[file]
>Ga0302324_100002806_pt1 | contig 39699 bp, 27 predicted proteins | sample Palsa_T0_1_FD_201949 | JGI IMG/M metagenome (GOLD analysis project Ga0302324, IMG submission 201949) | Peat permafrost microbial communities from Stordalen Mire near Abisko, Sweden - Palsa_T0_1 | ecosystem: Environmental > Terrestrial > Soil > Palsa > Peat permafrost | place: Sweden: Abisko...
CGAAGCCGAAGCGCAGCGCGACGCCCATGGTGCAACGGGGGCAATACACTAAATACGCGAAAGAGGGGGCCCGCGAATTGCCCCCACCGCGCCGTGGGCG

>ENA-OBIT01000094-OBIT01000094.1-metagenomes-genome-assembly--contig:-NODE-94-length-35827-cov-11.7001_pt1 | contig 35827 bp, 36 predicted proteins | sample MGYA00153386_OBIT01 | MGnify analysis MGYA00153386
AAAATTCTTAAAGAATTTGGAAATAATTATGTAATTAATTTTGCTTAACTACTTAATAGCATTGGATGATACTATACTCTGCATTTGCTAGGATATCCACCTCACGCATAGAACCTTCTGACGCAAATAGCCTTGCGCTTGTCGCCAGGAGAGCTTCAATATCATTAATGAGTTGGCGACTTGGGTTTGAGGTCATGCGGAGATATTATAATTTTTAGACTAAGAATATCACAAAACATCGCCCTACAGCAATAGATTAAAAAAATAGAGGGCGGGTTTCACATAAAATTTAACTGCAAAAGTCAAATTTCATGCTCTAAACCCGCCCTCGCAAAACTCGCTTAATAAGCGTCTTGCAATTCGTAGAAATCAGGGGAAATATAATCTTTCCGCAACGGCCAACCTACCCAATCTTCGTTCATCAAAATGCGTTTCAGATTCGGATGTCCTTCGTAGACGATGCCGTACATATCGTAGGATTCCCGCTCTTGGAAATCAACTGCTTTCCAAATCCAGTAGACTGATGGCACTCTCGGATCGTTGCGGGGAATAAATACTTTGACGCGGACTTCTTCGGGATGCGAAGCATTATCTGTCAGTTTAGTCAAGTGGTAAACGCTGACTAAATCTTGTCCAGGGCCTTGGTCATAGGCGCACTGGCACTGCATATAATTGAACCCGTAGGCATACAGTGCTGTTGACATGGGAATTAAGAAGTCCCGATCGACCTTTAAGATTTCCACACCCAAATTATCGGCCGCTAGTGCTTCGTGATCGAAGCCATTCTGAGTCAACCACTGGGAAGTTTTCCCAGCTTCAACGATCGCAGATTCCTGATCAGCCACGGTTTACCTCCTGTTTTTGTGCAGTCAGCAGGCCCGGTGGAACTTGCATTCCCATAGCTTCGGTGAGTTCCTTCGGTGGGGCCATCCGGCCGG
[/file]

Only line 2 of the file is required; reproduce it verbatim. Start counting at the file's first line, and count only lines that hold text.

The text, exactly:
CGAAGCCGAAGCGCAGCGCGACGCCCATGGTGCAACGGGGGCAATACACTAAATACGCGAAAGAGGGGGCCCGCGAATTGCCCCCACCGCGCCGTGGGCG